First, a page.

Because we travel a lot and did not want to be separated from Titan, we decided to have him cremated. This was not an easy decision, but we chose to do this so that at least we could take him with us. When we lost our 16-year-old cat we buried him in our garden. Years later we sold the house and had to leave him behind. Everyone has different ideas on this. Choose what is best for you and your particular circumstances.

That was the beginning of our torture. The house was so quiet and empty. To make it worse, the power company had turned off the power for the whole day to replace power poles in nearby streets. The solitude, with no distractions, was unbearable. We made ourselves go for a walk to get away from the house. For days we cried and remembered the good times. We went through years of photos on the computer of our travels around Australia with him. Each one held so many wonderful memories of trips to the beach, walking in the bush and exploring new places together.

Titan could not understand why this horse was different.

Titan could not understand why this horse was different.

I Thought I'd Never Have Another Dog

I always said because of our age that I would never have another dog. I understand that losing a beloved friend affects people in different ways. This article is not written to advise anyone on what is best. I believe that having another dog is a personal preference. It depends on how you feel and on your particular circumstances.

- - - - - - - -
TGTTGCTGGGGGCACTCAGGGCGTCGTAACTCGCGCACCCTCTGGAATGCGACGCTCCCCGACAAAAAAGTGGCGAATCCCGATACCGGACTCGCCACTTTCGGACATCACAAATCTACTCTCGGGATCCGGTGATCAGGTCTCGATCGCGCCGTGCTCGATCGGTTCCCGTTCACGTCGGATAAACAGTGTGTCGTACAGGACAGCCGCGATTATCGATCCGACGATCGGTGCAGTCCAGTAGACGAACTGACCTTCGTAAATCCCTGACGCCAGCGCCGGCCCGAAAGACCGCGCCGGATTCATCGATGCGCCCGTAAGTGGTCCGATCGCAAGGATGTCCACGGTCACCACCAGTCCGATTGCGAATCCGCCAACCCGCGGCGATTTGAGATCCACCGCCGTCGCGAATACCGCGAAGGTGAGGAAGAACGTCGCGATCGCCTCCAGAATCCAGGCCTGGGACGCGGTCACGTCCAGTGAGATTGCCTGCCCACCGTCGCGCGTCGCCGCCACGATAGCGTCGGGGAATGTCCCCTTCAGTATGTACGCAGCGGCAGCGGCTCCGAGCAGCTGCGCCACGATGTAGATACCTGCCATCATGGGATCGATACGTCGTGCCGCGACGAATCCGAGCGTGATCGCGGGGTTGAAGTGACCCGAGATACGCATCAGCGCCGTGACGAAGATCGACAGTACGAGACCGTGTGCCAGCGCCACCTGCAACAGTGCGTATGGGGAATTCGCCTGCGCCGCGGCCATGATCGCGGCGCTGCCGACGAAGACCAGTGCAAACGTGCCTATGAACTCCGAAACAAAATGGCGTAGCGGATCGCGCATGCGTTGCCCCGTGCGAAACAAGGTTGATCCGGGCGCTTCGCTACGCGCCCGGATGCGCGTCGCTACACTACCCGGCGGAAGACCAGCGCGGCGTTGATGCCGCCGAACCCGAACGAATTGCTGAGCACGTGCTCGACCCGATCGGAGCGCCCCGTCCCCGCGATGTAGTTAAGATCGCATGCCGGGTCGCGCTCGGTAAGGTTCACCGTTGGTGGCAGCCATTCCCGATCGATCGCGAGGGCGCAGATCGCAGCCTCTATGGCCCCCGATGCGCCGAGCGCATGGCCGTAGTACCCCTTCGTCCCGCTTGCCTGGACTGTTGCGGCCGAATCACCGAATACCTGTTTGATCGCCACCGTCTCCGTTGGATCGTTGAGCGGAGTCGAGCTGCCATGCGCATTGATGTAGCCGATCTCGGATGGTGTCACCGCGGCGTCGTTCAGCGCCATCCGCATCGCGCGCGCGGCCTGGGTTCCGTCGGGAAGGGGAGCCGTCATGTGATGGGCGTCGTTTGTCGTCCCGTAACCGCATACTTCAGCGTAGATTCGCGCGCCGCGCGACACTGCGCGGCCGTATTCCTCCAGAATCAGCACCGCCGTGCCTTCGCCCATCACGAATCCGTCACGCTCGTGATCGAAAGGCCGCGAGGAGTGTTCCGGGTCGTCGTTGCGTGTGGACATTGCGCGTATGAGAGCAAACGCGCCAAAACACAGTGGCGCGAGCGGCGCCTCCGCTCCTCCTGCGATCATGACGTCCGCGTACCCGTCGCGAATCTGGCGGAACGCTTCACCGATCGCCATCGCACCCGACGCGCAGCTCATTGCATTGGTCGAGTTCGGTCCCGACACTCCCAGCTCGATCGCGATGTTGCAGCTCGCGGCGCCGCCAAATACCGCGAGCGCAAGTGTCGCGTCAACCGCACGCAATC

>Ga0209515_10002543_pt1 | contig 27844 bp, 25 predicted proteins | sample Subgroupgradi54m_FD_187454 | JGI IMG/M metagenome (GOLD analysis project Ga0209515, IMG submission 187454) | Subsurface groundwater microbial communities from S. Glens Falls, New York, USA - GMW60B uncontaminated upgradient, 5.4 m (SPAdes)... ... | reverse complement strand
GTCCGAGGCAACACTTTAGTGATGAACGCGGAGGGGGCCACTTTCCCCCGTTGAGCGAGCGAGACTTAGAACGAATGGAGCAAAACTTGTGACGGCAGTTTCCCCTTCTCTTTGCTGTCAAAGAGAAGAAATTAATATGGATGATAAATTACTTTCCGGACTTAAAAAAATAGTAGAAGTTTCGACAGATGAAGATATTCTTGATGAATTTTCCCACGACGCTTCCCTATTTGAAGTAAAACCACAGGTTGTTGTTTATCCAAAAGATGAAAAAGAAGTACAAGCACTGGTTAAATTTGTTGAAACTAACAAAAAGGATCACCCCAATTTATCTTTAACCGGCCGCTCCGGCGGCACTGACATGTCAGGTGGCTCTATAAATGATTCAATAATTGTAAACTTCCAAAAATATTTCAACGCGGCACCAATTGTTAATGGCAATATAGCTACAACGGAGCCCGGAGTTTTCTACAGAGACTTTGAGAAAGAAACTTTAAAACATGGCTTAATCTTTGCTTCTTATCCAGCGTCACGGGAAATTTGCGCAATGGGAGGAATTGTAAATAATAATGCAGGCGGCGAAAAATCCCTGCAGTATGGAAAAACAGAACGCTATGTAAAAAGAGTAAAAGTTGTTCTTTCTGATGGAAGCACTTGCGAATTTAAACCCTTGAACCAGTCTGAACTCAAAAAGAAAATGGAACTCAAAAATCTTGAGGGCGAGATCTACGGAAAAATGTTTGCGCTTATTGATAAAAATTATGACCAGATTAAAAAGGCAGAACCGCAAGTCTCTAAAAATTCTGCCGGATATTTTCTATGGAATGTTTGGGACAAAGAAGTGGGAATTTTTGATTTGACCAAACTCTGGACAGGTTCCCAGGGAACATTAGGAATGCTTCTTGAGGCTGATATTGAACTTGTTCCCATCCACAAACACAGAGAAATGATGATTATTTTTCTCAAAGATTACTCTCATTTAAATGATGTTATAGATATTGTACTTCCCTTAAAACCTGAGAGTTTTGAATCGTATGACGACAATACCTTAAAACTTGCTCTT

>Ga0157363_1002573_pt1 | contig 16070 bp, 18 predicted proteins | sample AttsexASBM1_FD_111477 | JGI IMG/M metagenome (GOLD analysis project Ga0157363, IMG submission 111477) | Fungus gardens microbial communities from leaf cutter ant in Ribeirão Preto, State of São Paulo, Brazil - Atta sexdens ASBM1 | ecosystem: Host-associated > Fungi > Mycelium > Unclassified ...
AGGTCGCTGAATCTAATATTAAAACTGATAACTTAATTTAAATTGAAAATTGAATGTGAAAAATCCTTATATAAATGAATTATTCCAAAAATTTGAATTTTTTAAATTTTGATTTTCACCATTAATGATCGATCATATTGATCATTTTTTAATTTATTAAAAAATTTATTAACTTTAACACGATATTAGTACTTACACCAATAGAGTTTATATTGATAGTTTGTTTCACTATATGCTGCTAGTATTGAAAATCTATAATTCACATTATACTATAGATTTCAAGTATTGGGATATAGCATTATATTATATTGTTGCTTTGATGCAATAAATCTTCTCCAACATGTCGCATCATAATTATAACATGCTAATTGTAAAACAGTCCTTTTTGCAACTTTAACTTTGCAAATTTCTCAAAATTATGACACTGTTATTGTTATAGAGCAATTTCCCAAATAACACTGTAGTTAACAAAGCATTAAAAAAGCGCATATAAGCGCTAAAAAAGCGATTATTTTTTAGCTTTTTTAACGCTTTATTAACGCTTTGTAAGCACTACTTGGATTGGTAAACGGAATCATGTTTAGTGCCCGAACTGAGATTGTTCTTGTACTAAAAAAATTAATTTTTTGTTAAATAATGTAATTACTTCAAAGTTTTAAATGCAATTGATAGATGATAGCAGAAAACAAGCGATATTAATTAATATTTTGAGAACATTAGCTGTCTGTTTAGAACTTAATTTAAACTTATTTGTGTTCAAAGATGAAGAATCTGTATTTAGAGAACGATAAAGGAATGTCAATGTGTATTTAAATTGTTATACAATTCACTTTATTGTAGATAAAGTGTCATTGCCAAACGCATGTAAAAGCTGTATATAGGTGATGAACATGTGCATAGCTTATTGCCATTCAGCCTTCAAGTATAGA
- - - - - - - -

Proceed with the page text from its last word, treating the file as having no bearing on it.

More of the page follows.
In our situation, our daughter suggested that we need another dog for security when we travel. I knew if we did, it would have to be a completely different type of dog. Yes, I love Blue Heelers or Australian Cattle dogs, but I could not face the thought of having another dog like Titan, as I would always be comparing them.

We were in a bad way, and we needed something to distract us. So I looked online for available rescue dogs. Many of them had behaviour problems due to past ill-treatment or abuse.

Looking at these unwanted dogs gave my husband a little hope and the motivation he needed to do something. He still looked at Blue Heelers, and I tried to steer him away from them. We thought about choosing an older dog, about four or five years old. Although the best of intentions do not always work.

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We Found a Beautiful Rescue Dog

We thought that a Kelpie would be the ideal size, although each one we saw was huge. We found a beautiful dog, but he was too big and actually knocked me over so we had to take him back, which was not an easy decision. Finding the right dog to suit you and your particular situation is very important or it will cause more problems.